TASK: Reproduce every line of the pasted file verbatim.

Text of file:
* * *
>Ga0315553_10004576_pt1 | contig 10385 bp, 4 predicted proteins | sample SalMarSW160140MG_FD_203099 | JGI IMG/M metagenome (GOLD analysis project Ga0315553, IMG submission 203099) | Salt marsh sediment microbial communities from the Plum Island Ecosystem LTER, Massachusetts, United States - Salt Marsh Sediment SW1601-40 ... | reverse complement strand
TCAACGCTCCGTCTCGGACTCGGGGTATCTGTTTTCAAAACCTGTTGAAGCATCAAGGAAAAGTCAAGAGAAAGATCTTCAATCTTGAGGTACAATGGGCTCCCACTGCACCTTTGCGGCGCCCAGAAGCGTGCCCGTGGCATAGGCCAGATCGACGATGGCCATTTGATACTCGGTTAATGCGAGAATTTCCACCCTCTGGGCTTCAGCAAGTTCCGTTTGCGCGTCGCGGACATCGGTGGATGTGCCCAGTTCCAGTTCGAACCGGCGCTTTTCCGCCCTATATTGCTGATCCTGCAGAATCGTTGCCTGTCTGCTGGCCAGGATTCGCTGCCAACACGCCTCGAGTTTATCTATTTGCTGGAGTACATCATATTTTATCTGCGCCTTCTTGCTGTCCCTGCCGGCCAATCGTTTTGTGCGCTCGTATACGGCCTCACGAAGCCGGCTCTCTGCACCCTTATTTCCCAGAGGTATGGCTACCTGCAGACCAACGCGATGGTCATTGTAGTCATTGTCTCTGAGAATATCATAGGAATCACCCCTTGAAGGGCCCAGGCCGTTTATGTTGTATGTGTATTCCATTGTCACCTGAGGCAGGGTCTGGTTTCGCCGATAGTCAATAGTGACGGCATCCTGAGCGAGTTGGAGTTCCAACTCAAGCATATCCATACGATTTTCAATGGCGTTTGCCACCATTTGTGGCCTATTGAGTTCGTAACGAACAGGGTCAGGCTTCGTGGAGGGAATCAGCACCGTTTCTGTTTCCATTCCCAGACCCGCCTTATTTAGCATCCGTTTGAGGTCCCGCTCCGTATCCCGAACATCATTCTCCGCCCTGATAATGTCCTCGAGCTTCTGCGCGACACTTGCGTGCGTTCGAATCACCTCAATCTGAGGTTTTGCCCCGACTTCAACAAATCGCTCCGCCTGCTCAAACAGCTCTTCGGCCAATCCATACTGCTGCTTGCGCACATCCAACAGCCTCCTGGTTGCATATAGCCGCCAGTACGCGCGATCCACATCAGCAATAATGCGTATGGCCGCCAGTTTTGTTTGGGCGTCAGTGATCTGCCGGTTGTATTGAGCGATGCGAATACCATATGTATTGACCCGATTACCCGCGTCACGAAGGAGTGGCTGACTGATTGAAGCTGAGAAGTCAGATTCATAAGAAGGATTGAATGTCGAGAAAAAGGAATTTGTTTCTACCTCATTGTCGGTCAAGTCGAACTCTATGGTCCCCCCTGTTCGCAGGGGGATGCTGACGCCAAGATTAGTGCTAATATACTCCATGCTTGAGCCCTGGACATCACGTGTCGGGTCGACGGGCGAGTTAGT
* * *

>Ga0315553_10004576_pt1 | contig 10385 bp, 4 predicted proteins | sample SalMarSW160140MG_FD_203099 | JGI IMG/M metagenome (GOLD analysis project Ga0315553, IMG submission 203099) | Salt marsh sediment microbial communities from the Plum Island Ecosystem LTER, Massachusetts, United States - Salt Marsh Sediment SW1601-40 ... | reverse complement strand
TCAACGCTCCGTCTCGGACTCGGGGTATCTGTTTTCAAAACCTGTTGAAGCATCAAGGAAAAGTCAAGAGAAAGATCTTCAATCTTGAGGTACAATGGGCTCCCACTGCACCTTTGCGGCGCCCAGAAGCGTGCCCGTGGCATAGGCCAGATCGACGATGGCCATTTGATACTCGGTTAATGCGAGAATTTCCACCCTCTGGGCTTCAGCAAGTTCCGTTTGCGCGTCGCGGACATCGGTGGATGTGCCCAGTTCCAGTTCGAACCGGCGCTTTTCCGCCCTATATTGCTGATCCTGCAGAATCGTTGCCTGTCTGCTGGCCAGGATTCGCTGCCAACACGCCTCGAGTTTATCTATTTGCTGGAGTACATCATATTTTATCTGCGCCTTCTTGCTGTCCCTGCCGGCCAATCGTTTTGTGCGCTCGTATACGGCCTCACGAAGCCGGCTCTCTGCACCCTTATTTCCCAGAGGTATGGCTACCTGCAGACCAACGCGATGGTCATTGTAGTCATTGTCTCTGAGAATATCATAGGAATCACCCCTTGAAGGGCCCAGGCCGTTTATGTTGTATGTGTATTCCATTGTCACCTGAGGCAGGGTCTGGTTTCGCCGATAGTCAATAGTGACGGCATCCTGAGCGAGTTGGAGTTCCAACTCAAGCATATCCATACGATTTTCAATGGCGTTTGCCACCATTTGTGGCCTATTGAGTTCGTAACGAACAGGGTCAGGCTTCGTGGAGGGAATCAGCACCGTTTCTGTTTCCATTCCCAGACCCGCCTTATTTAGCATCCGTTTGAGGTCCCGCTCCGTATCCCGAACATCATTCTCCGCCCTGATAATGTCCTCGAGCTTCTGCGCGACACTTGCGTGCGTTCGAATCACCTCAATCTGAGGTTTTGCCCCGACTTCAACAAATCGCTCCGCCTGCTCAAACAGCTCTTCGGCCAATCCATACTGCTGCTTGCGCACATCCAACAGCCTCCTGGTTGCATATAGCCGCCAGTACGCGCGATCCACATCAGCAATAATGCGTATGGCCGCCAGTTTTGTTTGGGCGTCAGTGATCTGCCGGTTGTATTGAGCGATGCGAATACCATATGTATTGACCCGATTACCCGCGTCACGAAGGAGTGGCTGACTGATTGAAGCTGAGAAGTCAGATTCATAAGAAGGATTGAATGTCGAGAAAAAGGAATTTGTTTCTACCTCATTGTCGGTCAAGTCGAACTCTATGGTCCCCCCTGTTCGCAGGGGGATGCTGACGCCAAGATTAGTGCTAATATACTCCATGCTTGAGCCCTGGACATCACGTGTCGGGTCGACGGGCGAGTTAGT